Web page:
Over the past three years, we've seen the glorious rise of Katniss Everdeen, the Girl On Fire who propelled "The Hunger Games" into a box-office phenomenon, made Jennifer Lawrence a household name and even inspired real political rebellion. The debut this week of "The Hunger Games: Mockingjay -- Part 2" brings her story to a conclusion, but that's not necessarily good news.
I've read all of novels, and cheered the decision to break book three into two films, because I'd hoped that meant "The Hunger Games" filmmakers would create a more comprehensive story than Suzanne Collins managed in her flawed "Mockingjay." With each adaptation, I felt the franchise was getting better and better, so it's with a heavy heart that I admit "Mockingjay -- Part 2" is not all I'd hoped.
We pick up right where "Part 1" left off, with Katniss (Lawrence) wounded outside and in with a horrifically bruised throat and broken heart from Peeta's attack. Peeta (Josh Hutcherson) is bound, spitting and screaming about how Katniss isn't the girl worth dying for, but a deceitful "monster." Fired up for revenge against President Snow, Katniss slips out of District 13's bunkers to the frontlines of District 2 on a reckless assassination quest. Of course, being the most famous person in Panem, she's quickly spotted. Emerging as a politically savvy leader, Alma Coin sets Katniss up with a crew that's meant to keep her alive and on camera as she conquers the streets of the booby-trapped Capitol.
"Mockingjay -- Part 2" works best when its protagonist is in action-hero mode. The middle sequences on the streets and in the sewers of the Capitol are charged with danger, thick with tension, and boast visual effects that are as nightmarish as you could wish for in a PG-13 movie. Which is to say, there's no blood, but roaring waves of breath-sucking oil, beams of cruel incinerating light, and eyeless Mutts, slick and quick with razor-sharp fangs and a voracious hunger for rebel flesh. Those scenes alone are worth the ticket price, but in this final film, director Francis Lawrence lets his audience down by making the movie mostly one dour note.
I know, "Mockingjay -- Part 2" is a bleak story, beginning at the low point of the entire series. But in his 137-minute run time, Lawrence refuses to bring in the whimsical warmth that have made the first three films so powerful. It's never been the main ingredient to "The Hunger Games," but it's always played an important role. Remember in "Mockingjay -- Part 1" when Effie was revealed in District 13? The audience literally gasped with joy, because in the midst of so much darkness you need a little light, a little levity.
Sure, Effie (Elizabeth Banks) pops in for a primp session here or there in "Part 2," but the film fails to treat her reveal as an event. Heck, it doesn't even treat the wedding of Finnick and Annie as an event! Katniss basically walks right from a war room into the ceremony, allowing no anticipation and no glee for one of the film's few happy moments. Even Caesar Flickerman (Stanley Tucci) is robbed of his biting humor and megawatt smile. And without humor as an accent, the film's tone makes its beginning and end a bit of a maudlin slog.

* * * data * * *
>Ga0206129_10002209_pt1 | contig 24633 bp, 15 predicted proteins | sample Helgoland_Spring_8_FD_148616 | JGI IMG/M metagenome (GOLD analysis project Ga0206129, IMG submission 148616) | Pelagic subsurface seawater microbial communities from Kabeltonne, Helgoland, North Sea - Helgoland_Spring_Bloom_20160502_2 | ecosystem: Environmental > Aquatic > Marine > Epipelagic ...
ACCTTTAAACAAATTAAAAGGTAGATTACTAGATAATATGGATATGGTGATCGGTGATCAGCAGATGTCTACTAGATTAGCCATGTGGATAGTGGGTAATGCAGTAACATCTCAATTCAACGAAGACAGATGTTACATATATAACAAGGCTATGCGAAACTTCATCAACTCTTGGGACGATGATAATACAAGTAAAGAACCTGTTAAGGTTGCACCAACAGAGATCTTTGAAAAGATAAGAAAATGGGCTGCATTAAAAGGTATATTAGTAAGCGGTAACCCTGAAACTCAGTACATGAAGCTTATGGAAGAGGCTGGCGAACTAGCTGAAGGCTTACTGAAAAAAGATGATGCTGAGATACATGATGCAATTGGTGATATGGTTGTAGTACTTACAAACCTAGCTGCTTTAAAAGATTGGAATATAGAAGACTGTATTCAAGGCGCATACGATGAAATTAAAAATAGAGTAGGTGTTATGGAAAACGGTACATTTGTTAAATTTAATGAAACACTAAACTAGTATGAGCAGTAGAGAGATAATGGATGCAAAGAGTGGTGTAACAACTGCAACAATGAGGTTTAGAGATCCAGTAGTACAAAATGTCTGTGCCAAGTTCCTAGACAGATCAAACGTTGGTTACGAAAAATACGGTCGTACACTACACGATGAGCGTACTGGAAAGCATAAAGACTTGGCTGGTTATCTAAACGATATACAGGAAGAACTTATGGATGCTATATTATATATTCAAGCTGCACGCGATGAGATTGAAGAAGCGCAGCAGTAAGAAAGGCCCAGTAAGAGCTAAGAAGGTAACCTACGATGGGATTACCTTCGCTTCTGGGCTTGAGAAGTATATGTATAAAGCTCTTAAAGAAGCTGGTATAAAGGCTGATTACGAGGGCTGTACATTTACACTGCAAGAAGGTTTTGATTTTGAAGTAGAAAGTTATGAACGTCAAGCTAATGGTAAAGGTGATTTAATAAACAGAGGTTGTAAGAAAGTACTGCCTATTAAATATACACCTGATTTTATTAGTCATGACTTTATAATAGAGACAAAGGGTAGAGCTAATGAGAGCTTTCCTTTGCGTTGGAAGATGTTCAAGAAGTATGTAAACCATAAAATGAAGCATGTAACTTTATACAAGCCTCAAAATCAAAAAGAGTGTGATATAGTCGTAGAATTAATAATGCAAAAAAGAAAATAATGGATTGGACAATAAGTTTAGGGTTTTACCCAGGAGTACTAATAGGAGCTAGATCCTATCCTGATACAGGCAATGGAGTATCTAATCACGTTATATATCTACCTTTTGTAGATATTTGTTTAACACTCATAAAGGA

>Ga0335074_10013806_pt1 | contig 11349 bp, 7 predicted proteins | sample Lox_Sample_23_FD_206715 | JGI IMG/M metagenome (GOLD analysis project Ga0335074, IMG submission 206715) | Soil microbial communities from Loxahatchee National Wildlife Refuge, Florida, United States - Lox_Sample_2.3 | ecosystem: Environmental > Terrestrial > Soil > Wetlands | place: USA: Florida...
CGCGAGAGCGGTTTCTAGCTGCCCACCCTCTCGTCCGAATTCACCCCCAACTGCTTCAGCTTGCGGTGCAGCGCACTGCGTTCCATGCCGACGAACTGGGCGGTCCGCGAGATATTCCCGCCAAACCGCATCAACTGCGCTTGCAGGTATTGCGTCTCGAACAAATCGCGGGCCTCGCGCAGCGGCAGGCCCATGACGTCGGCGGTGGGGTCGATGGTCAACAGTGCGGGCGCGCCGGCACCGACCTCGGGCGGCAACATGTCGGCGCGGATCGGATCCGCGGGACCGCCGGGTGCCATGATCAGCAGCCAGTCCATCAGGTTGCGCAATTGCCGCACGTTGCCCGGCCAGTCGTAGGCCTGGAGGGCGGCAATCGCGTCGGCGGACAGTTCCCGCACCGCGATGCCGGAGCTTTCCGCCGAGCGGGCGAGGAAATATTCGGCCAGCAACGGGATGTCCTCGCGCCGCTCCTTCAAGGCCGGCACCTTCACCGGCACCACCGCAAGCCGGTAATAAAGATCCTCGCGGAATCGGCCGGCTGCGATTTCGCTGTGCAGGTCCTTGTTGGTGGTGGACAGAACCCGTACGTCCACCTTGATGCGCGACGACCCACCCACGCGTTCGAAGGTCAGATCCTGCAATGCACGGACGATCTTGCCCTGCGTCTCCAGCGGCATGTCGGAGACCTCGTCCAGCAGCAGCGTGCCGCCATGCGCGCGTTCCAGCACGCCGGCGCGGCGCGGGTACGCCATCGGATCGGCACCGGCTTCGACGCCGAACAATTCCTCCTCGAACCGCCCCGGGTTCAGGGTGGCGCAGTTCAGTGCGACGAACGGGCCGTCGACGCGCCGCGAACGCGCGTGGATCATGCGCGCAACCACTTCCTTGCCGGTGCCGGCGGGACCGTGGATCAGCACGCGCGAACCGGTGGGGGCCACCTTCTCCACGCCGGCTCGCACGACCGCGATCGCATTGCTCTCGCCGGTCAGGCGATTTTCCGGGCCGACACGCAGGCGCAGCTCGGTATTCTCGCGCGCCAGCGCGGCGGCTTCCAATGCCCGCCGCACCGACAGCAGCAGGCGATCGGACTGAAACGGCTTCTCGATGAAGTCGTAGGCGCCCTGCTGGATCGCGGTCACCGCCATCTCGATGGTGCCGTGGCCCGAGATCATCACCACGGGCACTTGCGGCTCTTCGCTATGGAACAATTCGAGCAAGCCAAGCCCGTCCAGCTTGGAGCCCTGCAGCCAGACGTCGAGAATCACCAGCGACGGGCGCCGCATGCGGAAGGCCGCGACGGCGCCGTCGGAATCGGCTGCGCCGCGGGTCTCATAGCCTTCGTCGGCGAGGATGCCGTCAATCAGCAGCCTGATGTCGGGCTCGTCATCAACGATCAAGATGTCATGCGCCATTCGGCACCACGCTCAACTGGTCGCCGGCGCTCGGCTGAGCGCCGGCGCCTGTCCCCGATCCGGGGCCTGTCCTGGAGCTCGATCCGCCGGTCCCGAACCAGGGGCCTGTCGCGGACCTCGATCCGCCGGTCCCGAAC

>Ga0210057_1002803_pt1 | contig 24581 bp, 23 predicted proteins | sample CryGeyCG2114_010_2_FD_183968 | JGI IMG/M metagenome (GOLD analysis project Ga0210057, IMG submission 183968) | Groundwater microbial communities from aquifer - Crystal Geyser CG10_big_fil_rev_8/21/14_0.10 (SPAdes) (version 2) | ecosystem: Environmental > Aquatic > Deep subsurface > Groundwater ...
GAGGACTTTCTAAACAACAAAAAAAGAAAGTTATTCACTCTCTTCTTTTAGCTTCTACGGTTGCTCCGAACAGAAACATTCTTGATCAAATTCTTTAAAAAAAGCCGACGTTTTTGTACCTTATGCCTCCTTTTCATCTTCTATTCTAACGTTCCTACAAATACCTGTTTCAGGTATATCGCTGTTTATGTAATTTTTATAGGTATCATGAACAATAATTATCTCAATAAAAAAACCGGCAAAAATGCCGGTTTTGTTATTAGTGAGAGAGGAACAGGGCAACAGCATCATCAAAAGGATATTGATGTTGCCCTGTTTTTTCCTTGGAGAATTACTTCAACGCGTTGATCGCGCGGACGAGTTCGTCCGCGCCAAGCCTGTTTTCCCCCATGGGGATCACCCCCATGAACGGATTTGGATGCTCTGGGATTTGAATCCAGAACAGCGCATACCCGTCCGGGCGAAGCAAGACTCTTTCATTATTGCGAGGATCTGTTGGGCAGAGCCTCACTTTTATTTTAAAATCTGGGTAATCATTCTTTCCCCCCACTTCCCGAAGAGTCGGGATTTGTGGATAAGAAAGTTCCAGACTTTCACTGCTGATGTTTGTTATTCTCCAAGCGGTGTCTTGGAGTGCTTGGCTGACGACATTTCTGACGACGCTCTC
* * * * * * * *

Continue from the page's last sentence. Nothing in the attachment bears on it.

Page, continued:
"Mockingjay -- Part 2's" other major issue is Liam Hemsworth, the blandsome ingendude who's never lived up to his potential. As Gale, he's managed to be little more than eye candy in these films. But here his lack of charisma is actually laughable when he digs back into the love-triangle thread despite having never had an ounce of sexual chemistry with Lawrence. There's absolutely no question about who Katniss will pick as her partner, so Gale's repeated lamenting seems clueless and a waste of screen time that could have been better used injecting some life into this finale. I know, but in the book! Look, I'd prefer a grand cinematic experience to a dead-on loyal retelling. And just as they added more Effie to "Part 1," because fans adore her, the filmmakers should have scaled back on sad sack Gale in "Part 2."
Thankfully, Jennifer Lawrence is as mesmerizing as ever, finishing strong. Her on-screen interaction with Hutcherson is fraught with tension, pain and tenderness, playing spiritedly with the heartstrings of "Hunger Games" fans. Face etched with rage and confusion, Hutcherson deftly spins from frothing enemy to teary-eyed ally. And with each turn, our sympathies are with him.
Natalie Dormer smirks and shines once more; Sam Claflin gets a satisfying spin in a mad fight scene; Mahershala Ali makes the most of his small but moving role as rebel leader Boggs; and Julianne Moore elegantly transitions the stiff Coin of "Part 1" to the shady lady of "Part 2." However, the best supporting player here is Donald Sutherland, who clearly relishes his role as the sinister Snow. Bordering on camp, his portrayal of the blood-spitting tyrant is spiked with a wry wit. And his final smirking closeup gives the film one of its few laughs.
It boils down to this: "The Hunger Games: Mockingjay - Part 2" feels like a part two, not a movie unto itself. While I can understand the filmmakers reasons for such a structure, as an audience member it felt like a mistake. Although I'd watched "Part 1" at home before I made my way to the theater for its second half, when I sat in my seat I expected a full story to unfold on that massive IMAX screen. Instead, this plays like an overextended third act, all low point, enemies closing in, and then only in its last few moments a sense of relief and resolution.
All in all, "The Hunger Games: Mockingjay - Part 2" is a thoughtful series closer that seems overthought. So concerned about grounding the stakes and the drama, director Lawrence forgot the fun that made this YA franchise such a standout. So it's fine, not fantastic.
"The Hunger Games: Mockingjay - Part 2" opens Friday nationwide.